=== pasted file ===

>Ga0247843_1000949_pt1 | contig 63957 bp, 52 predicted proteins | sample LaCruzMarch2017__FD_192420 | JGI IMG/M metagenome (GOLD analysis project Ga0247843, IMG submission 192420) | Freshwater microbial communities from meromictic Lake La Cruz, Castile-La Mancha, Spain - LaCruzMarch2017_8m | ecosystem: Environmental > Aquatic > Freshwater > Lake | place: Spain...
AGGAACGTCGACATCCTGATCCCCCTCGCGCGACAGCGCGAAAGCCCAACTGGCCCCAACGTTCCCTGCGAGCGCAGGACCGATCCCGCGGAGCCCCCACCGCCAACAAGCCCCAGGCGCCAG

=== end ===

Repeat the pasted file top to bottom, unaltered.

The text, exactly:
>Ga0247843_1000949_pt1 | contig 63957 bp, 52 predicted proteins | sample LaCruzMarch2017__FD_192420 | JGI IMG/M metagenome (GOLD analysis project Ga0247843, IMG submission 192420) | Freshwater microbial communities from meromictic Lake La Cruz, Castile-La Mancha, Spain - LaCruzMarch2017_8m | ecosystem: Environmental > Aquatic > Freshwater > Lake | place: Spain...
AGGAACGTCGACATCCTGATCCCCCTCGCGCGACAGCGCGAAAGCCCAACTGGCCCCAACGTTCCCTGCGAGCGCAGGACCGATCCCGCGGAGCCCCCACCGCCAACAAGCCCCAGGCGCCAG